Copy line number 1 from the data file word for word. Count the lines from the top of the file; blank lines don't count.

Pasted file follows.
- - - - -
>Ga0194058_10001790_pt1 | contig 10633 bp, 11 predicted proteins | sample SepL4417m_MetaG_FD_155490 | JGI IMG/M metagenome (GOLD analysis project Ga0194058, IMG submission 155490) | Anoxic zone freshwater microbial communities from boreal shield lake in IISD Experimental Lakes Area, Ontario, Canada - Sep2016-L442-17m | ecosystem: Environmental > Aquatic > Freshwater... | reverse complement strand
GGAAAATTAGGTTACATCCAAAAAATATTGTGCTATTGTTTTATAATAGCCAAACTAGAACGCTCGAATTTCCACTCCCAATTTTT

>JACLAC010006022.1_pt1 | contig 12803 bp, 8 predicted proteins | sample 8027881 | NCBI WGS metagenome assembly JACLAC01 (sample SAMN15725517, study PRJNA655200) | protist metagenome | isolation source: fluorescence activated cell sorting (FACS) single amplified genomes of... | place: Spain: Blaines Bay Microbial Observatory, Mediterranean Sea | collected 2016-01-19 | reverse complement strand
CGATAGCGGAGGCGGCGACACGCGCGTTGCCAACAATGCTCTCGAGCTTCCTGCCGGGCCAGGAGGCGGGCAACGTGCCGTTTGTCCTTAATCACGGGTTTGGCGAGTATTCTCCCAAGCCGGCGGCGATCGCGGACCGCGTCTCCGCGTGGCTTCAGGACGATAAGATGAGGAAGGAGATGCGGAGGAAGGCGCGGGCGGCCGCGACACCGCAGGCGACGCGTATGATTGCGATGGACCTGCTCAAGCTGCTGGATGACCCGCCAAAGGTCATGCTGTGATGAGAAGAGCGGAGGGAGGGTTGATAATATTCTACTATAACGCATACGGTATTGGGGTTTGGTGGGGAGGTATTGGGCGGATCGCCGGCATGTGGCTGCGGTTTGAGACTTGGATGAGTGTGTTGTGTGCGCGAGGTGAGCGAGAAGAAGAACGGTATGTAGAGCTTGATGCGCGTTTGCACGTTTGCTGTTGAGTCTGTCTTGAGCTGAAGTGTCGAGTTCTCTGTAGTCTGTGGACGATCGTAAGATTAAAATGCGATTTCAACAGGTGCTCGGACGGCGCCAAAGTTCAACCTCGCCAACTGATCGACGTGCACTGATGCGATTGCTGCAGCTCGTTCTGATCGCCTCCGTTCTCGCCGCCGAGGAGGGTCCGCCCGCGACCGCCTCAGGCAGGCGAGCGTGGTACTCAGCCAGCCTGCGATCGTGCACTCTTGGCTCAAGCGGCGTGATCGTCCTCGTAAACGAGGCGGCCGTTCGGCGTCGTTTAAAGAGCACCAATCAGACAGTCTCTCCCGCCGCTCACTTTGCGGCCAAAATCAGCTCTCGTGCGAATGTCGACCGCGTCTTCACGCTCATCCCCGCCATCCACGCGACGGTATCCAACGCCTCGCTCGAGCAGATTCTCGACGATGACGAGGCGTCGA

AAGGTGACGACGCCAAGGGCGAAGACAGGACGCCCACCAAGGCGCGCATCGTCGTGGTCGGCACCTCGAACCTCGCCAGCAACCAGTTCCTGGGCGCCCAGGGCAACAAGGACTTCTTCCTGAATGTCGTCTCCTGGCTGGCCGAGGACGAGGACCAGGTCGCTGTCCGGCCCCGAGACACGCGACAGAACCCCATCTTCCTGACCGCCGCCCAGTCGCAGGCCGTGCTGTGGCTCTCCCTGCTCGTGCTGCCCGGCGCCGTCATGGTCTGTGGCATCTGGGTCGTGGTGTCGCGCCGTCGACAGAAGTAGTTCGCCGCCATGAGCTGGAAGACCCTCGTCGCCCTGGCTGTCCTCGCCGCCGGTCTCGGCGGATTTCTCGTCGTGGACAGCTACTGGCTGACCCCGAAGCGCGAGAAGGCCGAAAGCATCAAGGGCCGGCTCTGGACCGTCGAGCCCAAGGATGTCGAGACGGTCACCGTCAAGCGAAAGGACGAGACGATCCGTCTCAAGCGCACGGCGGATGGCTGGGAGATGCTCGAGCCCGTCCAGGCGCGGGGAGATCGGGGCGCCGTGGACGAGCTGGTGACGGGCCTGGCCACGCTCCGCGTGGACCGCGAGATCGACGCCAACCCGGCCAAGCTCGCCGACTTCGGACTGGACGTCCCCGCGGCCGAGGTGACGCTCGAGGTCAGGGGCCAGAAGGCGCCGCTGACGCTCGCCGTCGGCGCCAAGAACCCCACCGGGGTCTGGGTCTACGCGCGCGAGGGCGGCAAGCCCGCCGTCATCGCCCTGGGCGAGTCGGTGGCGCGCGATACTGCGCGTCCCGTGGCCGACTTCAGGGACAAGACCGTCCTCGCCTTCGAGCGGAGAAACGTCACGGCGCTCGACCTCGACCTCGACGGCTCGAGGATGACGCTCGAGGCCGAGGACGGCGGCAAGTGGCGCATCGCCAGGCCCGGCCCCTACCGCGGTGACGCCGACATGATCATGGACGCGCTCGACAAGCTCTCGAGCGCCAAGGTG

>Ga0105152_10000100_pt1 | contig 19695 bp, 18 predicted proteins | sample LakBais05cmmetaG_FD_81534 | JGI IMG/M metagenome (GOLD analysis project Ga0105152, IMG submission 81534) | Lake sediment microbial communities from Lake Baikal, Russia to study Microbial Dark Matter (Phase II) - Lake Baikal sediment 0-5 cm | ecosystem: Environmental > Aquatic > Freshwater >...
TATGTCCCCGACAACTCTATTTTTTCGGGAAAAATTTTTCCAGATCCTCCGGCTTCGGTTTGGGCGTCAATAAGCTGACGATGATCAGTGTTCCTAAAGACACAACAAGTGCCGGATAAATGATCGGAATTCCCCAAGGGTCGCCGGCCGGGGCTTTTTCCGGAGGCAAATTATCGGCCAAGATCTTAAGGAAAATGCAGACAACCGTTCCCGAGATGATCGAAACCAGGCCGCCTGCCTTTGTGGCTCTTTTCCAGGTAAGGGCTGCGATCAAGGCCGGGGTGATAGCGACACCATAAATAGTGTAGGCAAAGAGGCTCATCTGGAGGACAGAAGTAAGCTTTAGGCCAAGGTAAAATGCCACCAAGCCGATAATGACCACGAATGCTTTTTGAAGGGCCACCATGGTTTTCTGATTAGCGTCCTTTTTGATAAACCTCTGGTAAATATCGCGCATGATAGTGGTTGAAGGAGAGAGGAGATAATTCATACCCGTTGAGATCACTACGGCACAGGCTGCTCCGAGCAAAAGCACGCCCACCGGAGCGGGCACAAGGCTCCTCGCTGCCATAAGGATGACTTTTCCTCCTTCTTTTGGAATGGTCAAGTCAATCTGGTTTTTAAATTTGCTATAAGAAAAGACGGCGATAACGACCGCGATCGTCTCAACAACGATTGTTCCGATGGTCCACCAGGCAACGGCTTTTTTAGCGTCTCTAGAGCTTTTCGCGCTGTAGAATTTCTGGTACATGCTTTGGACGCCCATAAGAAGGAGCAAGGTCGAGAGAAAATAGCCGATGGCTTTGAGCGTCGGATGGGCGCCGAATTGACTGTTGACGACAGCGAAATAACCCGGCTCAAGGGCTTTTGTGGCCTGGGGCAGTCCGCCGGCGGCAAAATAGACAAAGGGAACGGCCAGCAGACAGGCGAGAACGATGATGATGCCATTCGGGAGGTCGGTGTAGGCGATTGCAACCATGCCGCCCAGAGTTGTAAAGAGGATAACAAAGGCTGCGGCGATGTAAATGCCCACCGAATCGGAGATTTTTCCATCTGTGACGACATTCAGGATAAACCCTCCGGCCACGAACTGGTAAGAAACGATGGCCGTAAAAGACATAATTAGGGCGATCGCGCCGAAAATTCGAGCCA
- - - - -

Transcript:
>Ga0194058_10001790_pt1 | contig 10633 bp, 11 predicted proteins | sample SepL4417m_MetaG_FD_155490 | JGI IMG/M metagenome (GOLD analysis project Ga0194058, IMG submission 155490) | Anoxic zone freshwater microbial communities from boreal shield lake in IISD Experimental Lakes Area, Ontario, Canada - Sep2016-L442-17m | ecosystem: Environmental > Aquatic > Freshwater... | reverse complement strand